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Practical Applications of the Time Zone Map in Your Daily Life

Tuesday 15 May 2018 at 05:26 am.

People have some vague understanding of what a world time zone map is and how it works, but it is not really a topic that ignites a healthy discussion between friends. Most have just chalked the time zone map as something that can’t be helped. However, truly understanding how time zones differ can have practical actual functions that you can use (or are using, just not fully aware of it) in your daily lives. If you are more curious about time zone map then you can learn more about it on worldclock.com.

What is a time zone?

There are many websites that attempted to define time zone as simply a region which observes a standard time for commercial, social, and legal purposes. However, some fail to mention that time zone boundaries exist even within countries. For example, Russia holds the record of having 10 of their 11 different time zones covering a contiguous land mass (from Moscow to Petropavlovsk-Kamchatzky). The other time zone is in Kaliningrad, a region wedged between Poland and Lithuania.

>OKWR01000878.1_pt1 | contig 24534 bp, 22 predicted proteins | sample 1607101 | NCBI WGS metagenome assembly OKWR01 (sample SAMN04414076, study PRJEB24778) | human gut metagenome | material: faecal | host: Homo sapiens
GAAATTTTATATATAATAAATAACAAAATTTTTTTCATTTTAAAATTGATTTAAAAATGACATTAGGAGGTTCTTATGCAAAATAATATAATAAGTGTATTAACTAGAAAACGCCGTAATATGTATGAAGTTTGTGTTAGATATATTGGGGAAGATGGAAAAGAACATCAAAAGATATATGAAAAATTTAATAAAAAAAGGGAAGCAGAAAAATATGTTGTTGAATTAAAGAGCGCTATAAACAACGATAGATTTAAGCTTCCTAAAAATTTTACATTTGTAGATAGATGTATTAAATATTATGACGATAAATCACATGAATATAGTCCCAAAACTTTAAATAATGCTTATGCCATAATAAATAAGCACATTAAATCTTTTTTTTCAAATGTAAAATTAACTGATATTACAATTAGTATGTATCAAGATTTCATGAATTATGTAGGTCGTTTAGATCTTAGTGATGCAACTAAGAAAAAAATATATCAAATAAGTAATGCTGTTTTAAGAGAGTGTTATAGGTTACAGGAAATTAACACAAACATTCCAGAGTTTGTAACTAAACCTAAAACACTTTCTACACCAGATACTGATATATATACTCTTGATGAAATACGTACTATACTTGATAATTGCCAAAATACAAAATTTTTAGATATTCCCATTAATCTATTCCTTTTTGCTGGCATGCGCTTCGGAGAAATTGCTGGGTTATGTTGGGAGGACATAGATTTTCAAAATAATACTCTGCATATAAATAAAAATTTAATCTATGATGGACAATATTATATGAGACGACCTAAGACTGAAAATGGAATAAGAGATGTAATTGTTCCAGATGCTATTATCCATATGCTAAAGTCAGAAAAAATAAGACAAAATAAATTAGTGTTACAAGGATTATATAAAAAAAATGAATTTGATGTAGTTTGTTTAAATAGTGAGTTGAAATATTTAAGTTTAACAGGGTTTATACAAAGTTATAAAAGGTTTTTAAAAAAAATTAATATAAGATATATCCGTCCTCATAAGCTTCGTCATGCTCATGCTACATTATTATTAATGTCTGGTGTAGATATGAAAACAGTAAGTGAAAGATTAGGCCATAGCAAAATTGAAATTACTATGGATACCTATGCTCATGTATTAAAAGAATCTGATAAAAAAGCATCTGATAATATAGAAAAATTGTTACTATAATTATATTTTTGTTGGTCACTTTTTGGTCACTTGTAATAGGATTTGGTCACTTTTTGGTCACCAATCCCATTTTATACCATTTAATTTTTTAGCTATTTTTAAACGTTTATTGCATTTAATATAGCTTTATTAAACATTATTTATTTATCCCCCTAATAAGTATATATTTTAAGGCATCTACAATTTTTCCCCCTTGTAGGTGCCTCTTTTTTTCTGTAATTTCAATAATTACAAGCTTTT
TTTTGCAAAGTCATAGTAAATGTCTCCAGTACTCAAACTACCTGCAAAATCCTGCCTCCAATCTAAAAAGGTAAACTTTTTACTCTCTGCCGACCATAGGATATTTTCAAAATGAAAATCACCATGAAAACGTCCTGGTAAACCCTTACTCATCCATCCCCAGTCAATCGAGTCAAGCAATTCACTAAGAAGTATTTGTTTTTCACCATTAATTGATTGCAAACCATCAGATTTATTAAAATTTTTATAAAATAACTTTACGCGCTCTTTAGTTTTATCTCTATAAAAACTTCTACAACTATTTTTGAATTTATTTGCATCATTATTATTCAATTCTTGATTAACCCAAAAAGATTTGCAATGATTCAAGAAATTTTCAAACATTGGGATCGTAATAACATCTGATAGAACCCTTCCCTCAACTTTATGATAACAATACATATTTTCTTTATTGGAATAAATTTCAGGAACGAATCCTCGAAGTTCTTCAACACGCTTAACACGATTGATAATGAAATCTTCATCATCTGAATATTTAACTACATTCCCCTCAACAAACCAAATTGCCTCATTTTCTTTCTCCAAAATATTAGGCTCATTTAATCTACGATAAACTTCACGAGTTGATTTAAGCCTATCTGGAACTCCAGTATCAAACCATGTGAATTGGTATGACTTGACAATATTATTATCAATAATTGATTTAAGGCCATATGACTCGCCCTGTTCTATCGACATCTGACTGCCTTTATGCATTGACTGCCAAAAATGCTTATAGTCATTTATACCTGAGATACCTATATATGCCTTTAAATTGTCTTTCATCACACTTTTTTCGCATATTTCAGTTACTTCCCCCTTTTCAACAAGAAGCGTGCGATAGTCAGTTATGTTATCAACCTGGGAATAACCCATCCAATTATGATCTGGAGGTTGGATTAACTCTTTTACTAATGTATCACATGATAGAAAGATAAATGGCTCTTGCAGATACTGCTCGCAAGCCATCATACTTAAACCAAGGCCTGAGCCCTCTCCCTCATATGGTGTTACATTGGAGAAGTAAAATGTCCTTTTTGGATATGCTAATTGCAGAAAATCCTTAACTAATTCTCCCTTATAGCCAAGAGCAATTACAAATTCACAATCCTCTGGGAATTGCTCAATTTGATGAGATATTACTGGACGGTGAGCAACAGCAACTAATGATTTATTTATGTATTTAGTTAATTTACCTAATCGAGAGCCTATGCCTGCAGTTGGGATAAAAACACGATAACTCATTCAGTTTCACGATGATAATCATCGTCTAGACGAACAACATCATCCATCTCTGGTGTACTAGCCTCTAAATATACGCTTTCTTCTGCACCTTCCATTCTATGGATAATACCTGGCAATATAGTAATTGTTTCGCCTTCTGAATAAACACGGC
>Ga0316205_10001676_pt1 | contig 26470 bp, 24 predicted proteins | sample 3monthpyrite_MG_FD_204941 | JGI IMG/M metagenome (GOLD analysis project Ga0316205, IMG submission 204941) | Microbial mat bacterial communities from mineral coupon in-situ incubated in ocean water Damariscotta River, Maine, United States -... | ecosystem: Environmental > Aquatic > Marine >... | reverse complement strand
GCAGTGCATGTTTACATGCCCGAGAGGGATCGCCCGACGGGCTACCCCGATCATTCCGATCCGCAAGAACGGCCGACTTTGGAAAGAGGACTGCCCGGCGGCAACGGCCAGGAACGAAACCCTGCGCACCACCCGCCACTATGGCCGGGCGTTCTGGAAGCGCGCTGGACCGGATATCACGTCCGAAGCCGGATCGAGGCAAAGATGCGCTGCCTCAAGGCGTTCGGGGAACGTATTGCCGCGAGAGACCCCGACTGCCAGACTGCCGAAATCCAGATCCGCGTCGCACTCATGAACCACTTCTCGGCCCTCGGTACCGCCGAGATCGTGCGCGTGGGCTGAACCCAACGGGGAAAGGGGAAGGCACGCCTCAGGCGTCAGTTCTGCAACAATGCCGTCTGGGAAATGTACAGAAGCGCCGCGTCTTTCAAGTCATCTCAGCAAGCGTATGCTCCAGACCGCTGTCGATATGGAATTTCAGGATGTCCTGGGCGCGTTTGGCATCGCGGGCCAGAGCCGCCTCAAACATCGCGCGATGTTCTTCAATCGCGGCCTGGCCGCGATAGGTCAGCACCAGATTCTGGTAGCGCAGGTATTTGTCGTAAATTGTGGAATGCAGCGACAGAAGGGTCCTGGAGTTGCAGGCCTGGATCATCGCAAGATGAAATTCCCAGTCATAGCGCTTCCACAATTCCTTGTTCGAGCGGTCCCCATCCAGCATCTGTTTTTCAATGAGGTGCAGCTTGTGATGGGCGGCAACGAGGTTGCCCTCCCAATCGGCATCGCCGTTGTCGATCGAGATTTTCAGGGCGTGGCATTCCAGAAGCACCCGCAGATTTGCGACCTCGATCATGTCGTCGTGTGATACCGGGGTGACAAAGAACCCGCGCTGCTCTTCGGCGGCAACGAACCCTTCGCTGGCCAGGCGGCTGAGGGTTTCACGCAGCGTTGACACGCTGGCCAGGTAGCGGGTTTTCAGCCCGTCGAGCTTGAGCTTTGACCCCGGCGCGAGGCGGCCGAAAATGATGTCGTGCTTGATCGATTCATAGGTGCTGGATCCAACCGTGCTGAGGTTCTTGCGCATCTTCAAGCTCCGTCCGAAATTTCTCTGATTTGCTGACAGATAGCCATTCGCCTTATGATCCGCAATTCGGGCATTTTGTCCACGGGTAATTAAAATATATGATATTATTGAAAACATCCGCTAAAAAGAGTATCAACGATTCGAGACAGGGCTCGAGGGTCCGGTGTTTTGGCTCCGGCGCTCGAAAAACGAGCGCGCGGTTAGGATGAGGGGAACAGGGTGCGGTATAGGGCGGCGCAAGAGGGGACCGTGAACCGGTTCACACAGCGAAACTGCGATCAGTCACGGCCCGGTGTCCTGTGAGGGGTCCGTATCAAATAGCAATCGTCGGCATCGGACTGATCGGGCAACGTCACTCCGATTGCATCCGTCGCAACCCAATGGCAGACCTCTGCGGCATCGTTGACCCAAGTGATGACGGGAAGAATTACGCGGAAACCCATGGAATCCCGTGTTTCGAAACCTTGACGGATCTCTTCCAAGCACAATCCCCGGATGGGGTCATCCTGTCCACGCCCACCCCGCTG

Time zones does not depend on the region’s size either. A tiny island in Baltic Sea (around 3.3 hectares) follows two different time zones simply because two countries own it: Sweden and Finland. Therefore, the Swedish side has a time that is one hour delayed compared to its Finnish side.

Practical Uses of Time Zones

Time zones are largely invented to provide a standard time that won’t confuse people and coordinate world trade. This will prevent people from using local time in their worldly transactions and assume that the other side is operating during that particular moment. The most useful, and the most pointed source of confusion, of time zones is the Daylight Savings Time (DST).

Countries following DST wind up their clocks one hour ahead during Spring. This is largely in part to help residents maximize the sun’s available light. However, there places where DST is utterly worthless. For example, Arizona follows standard time all-year round simply because it is too hot during the daytime to start any activity - that means winding the clock is useless since people in Arizona prefer working during evening when it is cool.



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